As Russia’s war in Ukraine grinds on, the information space has emerged as a critical battleground to shape perceptions of the war and Russia’s actions in occupied territories. The Wilson Center hosted a conversation between Ambassador Mark Green, the Wilson Center President and CEO, and Jamie Fly, President and CEO of Radio Free Europe/Radio Liberty (RFE/RL), which has been a critical source for unbiased news and information throughout the conflict.
Following their conversation, Patrick Boehler and Natalie Sedletska from RFE/RL described their work on uncovering information on the war in Ukraine, followed by Q&A session between Boehler, Sedletska, and Abraham M. Denmark, the Wilson Center’s Vice President for Programs.
"On the reporting side, we face a fundamental challenge of access restrictions to our sources and to our audiences because it has become much riskier in terms of how to access information safely."
“Remote reporting is one of the key ways to safely report. Our team is building capacity to do much more satellite analysis of the war theater and how to use this imagery to tell our stories that we are reporting on.”
“It's been amazing to see the collaboration between the Russian and Ukrainian teams. This is important in terms of fighting because we have that local knowledge from both sides.”
"The role of independent journalism plays and continues to play a strategically important role in times of war and I think that liberty radio for Europe is a special example because, on one hand, we are not owned by oligarchal organizations and, on the other hand, we are local."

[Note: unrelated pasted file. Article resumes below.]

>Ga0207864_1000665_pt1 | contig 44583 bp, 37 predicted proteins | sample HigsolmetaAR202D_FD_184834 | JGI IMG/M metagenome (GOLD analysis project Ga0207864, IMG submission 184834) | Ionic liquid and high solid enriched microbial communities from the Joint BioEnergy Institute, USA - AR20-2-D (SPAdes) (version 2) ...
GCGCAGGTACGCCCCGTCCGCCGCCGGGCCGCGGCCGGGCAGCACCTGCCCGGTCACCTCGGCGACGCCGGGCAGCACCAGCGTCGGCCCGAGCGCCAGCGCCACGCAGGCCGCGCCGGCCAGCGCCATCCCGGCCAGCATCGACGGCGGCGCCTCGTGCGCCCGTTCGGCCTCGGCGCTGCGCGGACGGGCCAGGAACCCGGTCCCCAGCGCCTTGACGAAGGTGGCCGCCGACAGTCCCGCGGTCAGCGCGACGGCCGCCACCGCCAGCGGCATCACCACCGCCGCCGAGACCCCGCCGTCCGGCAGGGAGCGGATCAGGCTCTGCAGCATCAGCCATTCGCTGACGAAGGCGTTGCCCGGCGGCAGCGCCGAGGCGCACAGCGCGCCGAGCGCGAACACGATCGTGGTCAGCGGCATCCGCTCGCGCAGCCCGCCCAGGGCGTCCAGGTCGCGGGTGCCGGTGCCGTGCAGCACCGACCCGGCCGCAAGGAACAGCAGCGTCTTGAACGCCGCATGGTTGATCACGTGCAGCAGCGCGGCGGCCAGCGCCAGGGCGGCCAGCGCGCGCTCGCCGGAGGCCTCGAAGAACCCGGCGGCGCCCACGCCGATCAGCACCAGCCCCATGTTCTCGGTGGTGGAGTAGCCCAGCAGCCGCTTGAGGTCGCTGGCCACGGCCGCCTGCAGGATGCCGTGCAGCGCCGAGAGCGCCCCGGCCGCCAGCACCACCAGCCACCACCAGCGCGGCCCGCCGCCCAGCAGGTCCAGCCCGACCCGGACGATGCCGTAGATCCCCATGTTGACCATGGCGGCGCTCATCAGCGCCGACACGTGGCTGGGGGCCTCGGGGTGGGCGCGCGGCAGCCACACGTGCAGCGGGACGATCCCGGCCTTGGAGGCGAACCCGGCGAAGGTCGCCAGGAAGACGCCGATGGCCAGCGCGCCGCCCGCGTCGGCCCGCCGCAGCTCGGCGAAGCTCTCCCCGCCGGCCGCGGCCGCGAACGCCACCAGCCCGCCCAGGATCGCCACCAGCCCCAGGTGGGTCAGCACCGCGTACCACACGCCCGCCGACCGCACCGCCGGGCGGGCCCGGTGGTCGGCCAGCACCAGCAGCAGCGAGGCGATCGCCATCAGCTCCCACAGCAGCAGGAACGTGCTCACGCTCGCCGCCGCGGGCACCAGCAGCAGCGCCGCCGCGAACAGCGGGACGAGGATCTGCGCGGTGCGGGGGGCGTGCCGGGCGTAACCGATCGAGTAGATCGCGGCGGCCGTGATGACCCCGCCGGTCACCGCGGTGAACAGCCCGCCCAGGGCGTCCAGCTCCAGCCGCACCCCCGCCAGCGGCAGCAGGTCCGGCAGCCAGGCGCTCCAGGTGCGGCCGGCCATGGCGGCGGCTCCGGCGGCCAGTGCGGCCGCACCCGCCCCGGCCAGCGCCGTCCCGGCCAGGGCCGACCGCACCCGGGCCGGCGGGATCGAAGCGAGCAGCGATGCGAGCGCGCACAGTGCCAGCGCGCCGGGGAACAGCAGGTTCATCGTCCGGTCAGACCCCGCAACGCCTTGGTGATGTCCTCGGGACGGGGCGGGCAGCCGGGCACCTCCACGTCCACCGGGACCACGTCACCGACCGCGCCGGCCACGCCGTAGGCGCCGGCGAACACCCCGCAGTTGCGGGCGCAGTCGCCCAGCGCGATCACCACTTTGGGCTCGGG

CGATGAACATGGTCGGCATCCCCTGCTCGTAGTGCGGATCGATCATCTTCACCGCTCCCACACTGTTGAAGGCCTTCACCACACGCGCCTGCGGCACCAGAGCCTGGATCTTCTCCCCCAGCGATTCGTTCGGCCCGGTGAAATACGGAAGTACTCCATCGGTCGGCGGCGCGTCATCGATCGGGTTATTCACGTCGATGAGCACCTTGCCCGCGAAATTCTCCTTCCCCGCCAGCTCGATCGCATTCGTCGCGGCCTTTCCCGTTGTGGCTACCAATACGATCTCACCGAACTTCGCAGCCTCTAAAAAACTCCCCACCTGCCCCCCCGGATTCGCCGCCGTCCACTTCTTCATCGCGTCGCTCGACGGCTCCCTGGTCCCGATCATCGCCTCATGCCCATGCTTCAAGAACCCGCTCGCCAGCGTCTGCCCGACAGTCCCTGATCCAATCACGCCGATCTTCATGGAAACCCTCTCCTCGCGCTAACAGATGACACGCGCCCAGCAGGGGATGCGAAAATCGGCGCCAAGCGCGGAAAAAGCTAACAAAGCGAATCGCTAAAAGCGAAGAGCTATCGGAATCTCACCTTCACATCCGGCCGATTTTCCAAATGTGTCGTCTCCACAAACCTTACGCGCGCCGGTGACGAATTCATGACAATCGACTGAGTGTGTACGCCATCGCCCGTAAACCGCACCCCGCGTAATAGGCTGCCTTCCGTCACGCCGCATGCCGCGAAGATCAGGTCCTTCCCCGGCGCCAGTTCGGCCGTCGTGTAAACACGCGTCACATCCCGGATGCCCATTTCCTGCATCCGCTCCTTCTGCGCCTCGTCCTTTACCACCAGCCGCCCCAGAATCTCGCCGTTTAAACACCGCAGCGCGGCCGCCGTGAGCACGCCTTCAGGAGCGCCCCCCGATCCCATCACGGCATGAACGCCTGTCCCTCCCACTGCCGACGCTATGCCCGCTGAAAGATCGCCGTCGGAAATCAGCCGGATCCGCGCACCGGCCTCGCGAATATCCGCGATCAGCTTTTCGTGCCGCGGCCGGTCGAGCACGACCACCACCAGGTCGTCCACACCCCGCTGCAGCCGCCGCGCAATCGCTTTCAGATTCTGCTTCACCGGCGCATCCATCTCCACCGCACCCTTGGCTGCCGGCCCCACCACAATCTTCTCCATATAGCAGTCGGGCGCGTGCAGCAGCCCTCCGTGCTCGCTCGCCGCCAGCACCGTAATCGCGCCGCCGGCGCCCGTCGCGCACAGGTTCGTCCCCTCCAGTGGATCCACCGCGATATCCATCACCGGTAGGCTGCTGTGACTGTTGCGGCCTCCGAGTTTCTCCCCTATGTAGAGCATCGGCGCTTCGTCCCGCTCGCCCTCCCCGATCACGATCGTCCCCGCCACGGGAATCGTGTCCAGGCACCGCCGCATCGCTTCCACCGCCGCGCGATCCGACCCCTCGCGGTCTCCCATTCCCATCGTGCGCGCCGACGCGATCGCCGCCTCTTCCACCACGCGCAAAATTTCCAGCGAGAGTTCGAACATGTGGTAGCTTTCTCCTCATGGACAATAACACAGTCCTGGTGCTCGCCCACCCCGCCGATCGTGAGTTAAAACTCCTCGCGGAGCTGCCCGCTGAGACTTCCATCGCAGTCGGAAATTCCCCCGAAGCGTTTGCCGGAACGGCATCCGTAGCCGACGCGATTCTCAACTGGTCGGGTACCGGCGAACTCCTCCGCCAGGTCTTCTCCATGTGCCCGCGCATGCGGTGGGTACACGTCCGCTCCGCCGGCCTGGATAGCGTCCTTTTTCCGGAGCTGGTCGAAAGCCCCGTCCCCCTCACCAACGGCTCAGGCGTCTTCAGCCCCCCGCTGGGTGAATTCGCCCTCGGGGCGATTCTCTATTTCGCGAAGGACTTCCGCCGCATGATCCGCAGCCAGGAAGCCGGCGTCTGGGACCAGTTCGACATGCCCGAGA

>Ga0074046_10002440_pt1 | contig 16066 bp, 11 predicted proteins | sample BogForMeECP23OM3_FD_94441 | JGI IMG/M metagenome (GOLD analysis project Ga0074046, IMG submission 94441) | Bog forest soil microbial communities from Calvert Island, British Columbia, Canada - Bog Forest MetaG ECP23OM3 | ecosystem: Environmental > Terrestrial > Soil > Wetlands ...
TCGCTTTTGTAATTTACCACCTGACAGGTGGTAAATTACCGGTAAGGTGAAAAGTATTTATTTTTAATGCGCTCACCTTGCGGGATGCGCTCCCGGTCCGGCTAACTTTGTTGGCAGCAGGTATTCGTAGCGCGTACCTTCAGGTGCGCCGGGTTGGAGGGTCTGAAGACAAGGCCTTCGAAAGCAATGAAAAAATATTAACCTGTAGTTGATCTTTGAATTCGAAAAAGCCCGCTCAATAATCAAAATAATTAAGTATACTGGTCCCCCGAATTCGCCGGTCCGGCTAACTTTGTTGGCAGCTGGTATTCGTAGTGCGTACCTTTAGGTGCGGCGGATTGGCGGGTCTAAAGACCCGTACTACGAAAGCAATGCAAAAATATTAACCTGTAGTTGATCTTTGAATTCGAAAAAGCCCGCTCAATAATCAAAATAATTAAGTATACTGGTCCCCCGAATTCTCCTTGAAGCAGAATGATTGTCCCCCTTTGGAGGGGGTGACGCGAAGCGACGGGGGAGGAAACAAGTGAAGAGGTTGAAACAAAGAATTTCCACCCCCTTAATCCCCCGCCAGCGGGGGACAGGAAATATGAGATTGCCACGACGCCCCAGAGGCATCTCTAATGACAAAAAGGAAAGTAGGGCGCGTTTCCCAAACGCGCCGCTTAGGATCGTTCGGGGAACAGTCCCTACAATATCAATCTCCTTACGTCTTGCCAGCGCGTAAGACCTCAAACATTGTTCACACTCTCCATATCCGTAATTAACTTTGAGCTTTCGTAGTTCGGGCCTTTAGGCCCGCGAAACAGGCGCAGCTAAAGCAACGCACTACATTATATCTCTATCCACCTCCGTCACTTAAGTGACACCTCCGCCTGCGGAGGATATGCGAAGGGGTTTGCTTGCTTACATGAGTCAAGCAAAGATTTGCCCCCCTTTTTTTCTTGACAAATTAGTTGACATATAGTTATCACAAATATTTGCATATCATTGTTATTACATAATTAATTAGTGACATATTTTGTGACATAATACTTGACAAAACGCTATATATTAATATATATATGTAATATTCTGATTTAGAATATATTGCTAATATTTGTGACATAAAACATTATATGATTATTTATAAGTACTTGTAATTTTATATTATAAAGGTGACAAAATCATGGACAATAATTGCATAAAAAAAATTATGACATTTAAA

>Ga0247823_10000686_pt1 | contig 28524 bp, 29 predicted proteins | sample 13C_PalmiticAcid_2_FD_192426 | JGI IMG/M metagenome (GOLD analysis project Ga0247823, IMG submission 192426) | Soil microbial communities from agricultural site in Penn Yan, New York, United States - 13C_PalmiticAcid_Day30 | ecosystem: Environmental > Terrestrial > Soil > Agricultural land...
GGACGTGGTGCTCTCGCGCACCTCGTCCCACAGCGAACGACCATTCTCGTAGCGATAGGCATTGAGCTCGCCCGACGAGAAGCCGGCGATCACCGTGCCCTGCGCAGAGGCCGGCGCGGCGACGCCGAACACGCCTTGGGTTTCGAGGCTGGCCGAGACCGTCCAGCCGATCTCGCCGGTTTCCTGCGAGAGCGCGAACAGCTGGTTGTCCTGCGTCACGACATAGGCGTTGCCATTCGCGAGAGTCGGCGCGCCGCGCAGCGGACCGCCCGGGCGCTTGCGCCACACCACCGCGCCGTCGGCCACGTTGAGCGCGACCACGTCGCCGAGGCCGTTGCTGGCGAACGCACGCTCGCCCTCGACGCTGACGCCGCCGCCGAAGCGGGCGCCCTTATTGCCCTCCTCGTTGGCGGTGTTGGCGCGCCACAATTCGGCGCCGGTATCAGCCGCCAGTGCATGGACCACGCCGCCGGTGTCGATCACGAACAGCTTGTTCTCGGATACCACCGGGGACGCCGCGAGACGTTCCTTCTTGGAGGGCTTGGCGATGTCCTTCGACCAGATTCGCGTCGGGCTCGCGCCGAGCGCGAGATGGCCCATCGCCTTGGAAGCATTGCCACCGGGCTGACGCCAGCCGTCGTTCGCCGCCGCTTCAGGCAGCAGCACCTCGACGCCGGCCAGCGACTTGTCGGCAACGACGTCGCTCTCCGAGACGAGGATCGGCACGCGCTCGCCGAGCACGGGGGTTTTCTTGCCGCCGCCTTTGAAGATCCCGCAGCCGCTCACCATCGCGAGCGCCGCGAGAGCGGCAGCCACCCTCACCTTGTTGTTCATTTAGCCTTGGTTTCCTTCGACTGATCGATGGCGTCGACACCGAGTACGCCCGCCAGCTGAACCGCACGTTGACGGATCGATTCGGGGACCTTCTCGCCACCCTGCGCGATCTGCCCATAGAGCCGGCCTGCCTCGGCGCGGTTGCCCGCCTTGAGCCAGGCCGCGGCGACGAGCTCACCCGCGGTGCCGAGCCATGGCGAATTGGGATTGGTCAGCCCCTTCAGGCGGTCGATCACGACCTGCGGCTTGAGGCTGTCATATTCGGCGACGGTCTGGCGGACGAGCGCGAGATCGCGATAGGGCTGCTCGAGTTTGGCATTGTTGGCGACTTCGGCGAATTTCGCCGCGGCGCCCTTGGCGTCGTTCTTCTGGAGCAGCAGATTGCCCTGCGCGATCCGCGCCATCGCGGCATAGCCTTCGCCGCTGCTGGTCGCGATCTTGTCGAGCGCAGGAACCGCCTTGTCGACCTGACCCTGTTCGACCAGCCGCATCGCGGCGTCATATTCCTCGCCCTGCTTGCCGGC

"We think it is important not only to show what is in Vladimir Putin’s head but what is also in the heads of other Russians."
"We provide information for audiences across the region, primarily for Russian speakers. For those who still get only a small sliver of information and are still being told that this is a special operation that is only affecting those in eastern Ukraine. "
"Since the war began, Vladimir Putin has been trying to limit the options that the Russian people have when it comes to media and information. We were blocked from the radio airwaves early on. We were prohibited from providing that world-class TV service that we provide. "
"We are seeing parallels on the audience’s side where people put in the effort and they took the extra steps to get information despite the jamming during the cold war, and today we still see audiences that are hungry for truthful information."
The Kennan Institute is the premier U.S. center for advanced research on Russia and Eurasia and the oldest and largest regional program at the Woodrow Wilson International Center for Scholars. The Kennan Institute is committed to improving American understanding of Russia, Ukraine, Central Asia, the Caucasus, and the surrounding region though research and exchange. Read more
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